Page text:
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This is slightly related to question The unprecedented success of the “intersection” operator .

Apart from a set of maths books of null measure, most have the following property:

Objects definitions are presented as a conjunction of properties.

Most axiomatic are also clearly conjunctive in their presentation.
It is uncommon to have say "By definition a Zorglub is a red zorg or a white zorg".

Q1 : Do you agree with the bias (if not, give enough examples)?.

Q2: Is this bias mainly a discourse convention or does it lie deeper (where?) ?

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We generally want to talk about very specific things; conjunctions increase specificity, and hence they're useful. Maybe I'm missing the point---are you asking for more than this sort of answer? – Scott Morrison Feb 16 '11 at 2:35
Conjunctivitis can be extremely contagious. – Tom Goodwillie Feb 16 '11 at 4:35
@Scott: Specificity is relative (level) . A 'human being' is a man of a woman ( Yet of course you could argue that the right name is 'social human being' and that is certainly less natural as a concept as it's longer name shows).Yes I ask for more but your idea is good as one of the reason for the bias, yet it look to me as not being the only one. – Jérôme JEAN-CHARLES Feb 16 '11 at 5:19
I don't think I agree with this bias- every time we say "by abuse of notation" we mean a disjunction. A common disjunction in mathematics would be define a zorg to be either a specific zorg or an equivalence class of zorgs, and similarly for maps between zorgs. For instance, a knot is a PL embedding of S^1 in S^3 or in R^3; or an ambient isotopy class thereof. – Daniel Moskovich Feb 16 '11 at 14:31
When I first saw this question, my impression was that it was too broad to get useful answers. But I wasn't sure, so I let it lie for a while to see what kind of answers would be given. Now, 14 hours later, the response I like best is Tom Goodwillie's conjunctivitis I have voted to close. – Pete L. Clark Feb 16 '11 at 16:26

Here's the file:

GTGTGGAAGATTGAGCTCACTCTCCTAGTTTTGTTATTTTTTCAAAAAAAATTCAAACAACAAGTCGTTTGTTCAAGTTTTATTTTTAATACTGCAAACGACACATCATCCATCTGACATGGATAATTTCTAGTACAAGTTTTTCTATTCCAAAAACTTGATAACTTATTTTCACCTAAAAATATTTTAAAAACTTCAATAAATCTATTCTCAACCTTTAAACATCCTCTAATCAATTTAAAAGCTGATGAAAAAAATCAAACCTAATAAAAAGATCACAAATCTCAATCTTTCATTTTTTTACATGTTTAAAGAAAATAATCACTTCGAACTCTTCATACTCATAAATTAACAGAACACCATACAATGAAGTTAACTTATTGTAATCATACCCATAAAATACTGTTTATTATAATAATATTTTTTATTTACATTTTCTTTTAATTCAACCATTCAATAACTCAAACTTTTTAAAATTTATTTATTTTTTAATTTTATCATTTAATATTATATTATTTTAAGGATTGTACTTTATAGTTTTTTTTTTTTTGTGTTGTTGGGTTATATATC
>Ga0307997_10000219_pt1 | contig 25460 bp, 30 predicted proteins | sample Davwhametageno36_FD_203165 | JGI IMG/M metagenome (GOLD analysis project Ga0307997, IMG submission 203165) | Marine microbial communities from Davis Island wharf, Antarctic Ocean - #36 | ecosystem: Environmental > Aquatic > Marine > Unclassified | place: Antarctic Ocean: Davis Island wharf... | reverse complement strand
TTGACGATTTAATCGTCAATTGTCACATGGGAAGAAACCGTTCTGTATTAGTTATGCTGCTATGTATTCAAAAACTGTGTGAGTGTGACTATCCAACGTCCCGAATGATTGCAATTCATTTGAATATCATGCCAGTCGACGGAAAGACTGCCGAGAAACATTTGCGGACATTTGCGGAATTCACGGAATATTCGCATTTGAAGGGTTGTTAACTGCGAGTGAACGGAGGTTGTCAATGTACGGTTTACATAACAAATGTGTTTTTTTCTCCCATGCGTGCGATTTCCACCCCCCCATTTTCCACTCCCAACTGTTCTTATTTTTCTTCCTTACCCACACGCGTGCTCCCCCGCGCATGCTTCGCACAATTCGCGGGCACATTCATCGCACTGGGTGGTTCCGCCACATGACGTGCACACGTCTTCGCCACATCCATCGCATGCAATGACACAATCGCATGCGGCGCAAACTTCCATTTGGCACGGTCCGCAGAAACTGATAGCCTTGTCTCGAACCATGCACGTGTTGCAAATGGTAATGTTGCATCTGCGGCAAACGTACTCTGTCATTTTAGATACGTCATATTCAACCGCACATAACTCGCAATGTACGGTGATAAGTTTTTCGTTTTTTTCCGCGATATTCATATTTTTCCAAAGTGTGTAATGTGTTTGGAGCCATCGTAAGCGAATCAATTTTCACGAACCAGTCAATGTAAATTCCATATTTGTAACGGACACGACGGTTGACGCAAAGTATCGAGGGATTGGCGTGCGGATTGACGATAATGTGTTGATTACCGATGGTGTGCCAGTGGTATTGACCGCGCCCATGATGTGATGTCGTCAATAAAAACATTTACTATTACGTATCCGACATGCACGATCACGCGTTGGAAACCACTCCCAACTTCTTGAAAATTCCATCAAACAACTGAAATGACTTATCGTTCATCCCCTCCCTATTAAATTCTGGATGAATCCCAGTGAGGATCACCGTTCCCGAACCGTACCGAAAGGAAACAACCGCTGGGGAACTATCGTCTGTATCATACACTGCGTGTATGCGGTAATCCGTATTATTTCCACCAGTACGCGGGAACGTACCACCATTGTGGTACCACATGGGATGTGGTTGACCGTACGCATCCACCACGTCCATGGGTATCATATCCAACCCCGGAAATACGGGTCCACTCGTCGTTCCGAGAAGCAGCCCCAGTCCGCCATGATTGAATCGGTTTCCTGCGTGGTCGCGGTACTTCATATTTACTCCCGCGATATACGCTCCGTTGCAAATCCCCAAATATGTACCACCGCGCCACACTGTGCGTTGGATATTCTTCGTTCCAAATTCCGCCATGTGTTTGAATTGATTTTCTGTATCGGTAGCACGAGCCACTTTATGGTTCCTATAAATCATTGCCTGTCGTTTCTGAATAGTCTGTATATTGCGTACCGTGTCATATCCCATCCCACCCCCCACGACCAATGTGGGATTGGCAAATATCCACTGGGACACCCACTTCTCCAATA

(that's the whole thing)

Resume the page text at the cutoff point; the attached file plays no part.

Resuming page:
A slightly tongue-in-cheek answer: definitions are the hypotheses of theorems. If the hypothesis of a theorem is a disjunction, you can always split the theorem up into two theorems with separate hypotheses, and doing so will often clarify the statement and proof anyway. So it's natural that single definitions are not usually disjunctive.

(Dually, if the conclusion of a theorem is a conjunction, then you can split it up into two theorems with separate conclusions. But I think we don't as often give names to the conclusions of theorems, unless they happen to coincide with a definition we gave for some other reason elsewhere.)

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@Mike : OK very nice point! It covers definitions that are tailor maid for a theorem (to clarify exposition) and this does not preclude them to be meaningful, There also the case of specialization that fit the conjunction bias yet does not seem to enter your case ? Do you agree? – Jérôme JEAN-CHARLES Feb 18 '11 at 0:45
"Specialization" meaning what? – Mike Shulman Feb 18 '11 at 5:35
I was not precise : A green zorg is a specialization of a zorg, and this fit the bill, this was my idea. A vector space on the reals can also clearly be called a specialization (of vector space), it fit the bill of conjunction (may be not so well): One says V IS a vector space on a field F AND F = R. I use specialization as adding/picking 1 or more specifics. – Jérôme JEAN-CHARLES Feb 19 '11 at 1:06
But why do we specialize a definition in some way? Often, because there is some theorem we can prove in the specialized case but don't (yet) know how to prove in the general case. I didn't just mean definitions tailored for particular theorems; more generally we tend to make definitions so that we can then prove numerous theorems using those definitions as hypotheses. – Mike Shulman Feb 19 '11 at 21:21
Ok agreed. You sometimes may also specialize a true general result to illustrate (obtain mental pictures). I think I use specialization in the sense of particularization. – Jérôme JEAN-CHARLES Feb 20 '11 at 0:09

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